Design, Test, and Simulation of Lunar and Mars Landing Pad Soil Stabilization Built with in Situ Rock Utilization

Document Type

Conference Proceeding

Publication Date



Department of Mechanical Engineering-Engineering Mechanics


© 2016 American Society of Civil Engineers. For repeated missions to develop infrastructure on the Moon and Mars, repeated visits to the same location will be required and landing pads will be a necessity. On the Moon these landing pads would prevent the regolith dust from sandblasting other infrastructure at 3 km/s and spreading dust all over the Moon and even into lunar orbit. On Mars the landing pads would prevent the lander exhaust plume from excavating a large hole under the lander, melting possible ice and possibly tipping the lander on its side resulting in damaging the lander. These landing pads would have to be built by robotic means before the human sized missions would arrive. To design these robots, it is necessary to determine what the landing pad could be made of and how they could be constructed. Various ISRU approaches have been suggested and studied for the center zone of the landing pad where the hot hyper velocity exhaust gases would contact the landing pad directly. A landing pad would provide a stable landing zone for touchdown of the lander and effective deflection of the exhaust plume without excavating a hole under the lander. This deflected (now horizontal flowing) plume would still scour the immediate area (secondary zone) next to the central landing zone and pick up the dust particles there. The secondary zone has a much larger surface area that needs to be stabilized and thus it would be beneficial to use in situ materials. Various options can be considered such as sintering, tiles, rock cover, and others. This paper will focus on tests performed on rock stabilized zones and their layering and on a method to model the in situ collected and constructed rock cover needed to lock in the regolith dust. The test setup, several tests and the results will be discussed. In addition, a first order model will be discussed to determine the maximum size rock needed to lock underlying layers in place during landing and take-off rocket exhaust plume loading cases.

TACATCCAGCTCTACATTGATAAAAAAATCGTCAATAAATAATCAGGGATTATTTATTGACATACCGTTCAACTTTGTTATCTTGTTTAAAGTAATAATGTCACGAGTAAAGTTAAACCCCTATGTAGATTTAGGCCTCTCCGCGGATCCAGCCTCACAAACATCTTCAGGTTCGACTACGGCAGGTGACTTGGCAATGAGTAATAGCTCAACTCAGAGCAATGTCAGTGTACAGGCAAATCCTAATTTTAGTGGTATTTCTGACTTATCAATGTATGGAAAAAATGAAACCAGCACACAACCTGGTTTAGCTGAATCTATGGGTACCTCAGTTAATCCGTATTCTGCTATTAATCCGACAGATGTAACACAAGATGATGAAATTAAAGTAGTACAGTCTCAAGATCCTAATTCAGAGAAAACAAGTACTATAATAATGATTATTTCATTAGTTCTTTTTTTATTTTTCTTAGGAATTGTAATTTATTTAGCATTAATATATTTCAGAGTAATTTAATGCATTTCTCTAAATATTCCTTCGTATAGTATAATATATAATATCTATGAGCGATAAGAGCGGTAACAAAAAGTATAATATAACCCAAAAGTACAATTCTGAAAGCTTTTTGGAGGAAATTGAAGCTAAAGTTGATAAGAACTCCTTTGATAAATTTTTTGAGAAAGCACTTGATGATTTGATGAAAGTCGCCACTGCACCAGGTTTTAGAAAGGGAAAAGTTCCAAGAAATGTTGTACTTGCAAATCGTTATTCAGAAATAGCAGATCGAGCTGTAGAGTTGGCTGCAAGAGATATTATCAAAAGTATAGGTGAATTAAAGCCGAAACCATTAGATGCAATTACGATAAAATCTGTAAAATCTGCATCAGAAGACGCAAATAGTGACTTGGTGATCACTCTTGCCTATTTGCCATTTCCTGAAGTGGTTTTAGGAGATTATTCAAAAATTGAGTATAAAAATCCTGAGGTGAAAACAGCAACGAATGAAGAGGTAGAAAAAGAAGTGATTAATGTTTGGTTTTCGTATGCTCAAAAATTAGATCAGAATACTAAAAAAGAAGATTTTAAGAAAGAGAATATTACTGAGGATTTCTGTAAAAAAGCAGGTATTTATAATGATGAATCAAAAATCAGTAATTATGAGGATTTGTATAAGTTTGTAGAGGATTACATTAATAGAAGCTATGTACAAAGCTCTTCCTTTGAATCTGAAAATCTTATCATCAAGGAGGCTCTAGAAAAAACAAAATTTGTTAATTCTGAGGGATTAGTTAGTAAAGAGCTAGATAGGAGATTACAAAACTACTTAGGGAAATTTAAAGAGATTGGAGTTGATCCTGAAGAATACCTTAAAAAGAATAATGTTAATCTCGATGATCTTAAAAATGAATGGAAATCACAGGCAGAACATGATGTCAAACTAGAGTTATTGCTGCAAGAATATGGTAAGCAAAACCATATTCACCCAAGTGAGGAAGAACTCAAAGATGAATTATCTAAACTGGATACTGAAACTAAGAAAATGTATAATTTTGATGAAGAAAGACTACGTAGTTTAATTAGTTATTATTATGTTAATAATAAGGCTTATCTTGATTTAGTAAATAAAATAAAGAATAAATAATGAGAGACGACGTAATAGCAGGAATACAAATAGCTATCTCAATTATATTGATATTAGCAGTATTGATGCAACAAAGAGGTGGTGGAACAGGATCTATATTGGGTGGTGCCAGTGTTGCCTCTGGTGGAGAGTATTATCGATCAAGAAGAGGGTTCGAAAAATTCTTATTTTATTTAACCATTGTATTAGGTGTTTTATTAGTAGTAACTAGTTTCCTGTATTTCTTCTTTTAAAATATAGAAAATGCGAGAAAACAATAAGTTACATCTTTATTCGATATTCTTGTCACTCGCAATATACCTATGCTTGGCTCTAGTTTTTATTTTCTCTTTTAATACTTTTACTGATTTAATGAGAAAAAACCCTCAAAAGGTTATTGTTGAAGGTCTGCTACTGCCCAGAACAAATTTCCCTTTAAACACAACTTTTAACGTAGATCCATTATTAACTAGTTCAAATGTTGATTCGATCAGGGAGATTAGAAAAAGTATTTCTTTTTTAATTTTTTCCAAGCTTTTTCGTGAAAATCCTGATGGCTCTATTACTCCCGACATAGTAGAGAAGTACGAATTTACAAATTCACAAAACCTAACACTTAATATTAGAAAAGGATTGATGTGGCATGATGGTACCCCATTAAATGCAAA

Publisher's Statement

© 2016 American Society of Civil Engineers. Publisher’s version of record:

Publication Title

Earth and Space 2016: Engineering for Extreme Environments - Proceedings of the 15th Biennial International Conference on Engineering, Science, Construction, and Operations in Challenging Environments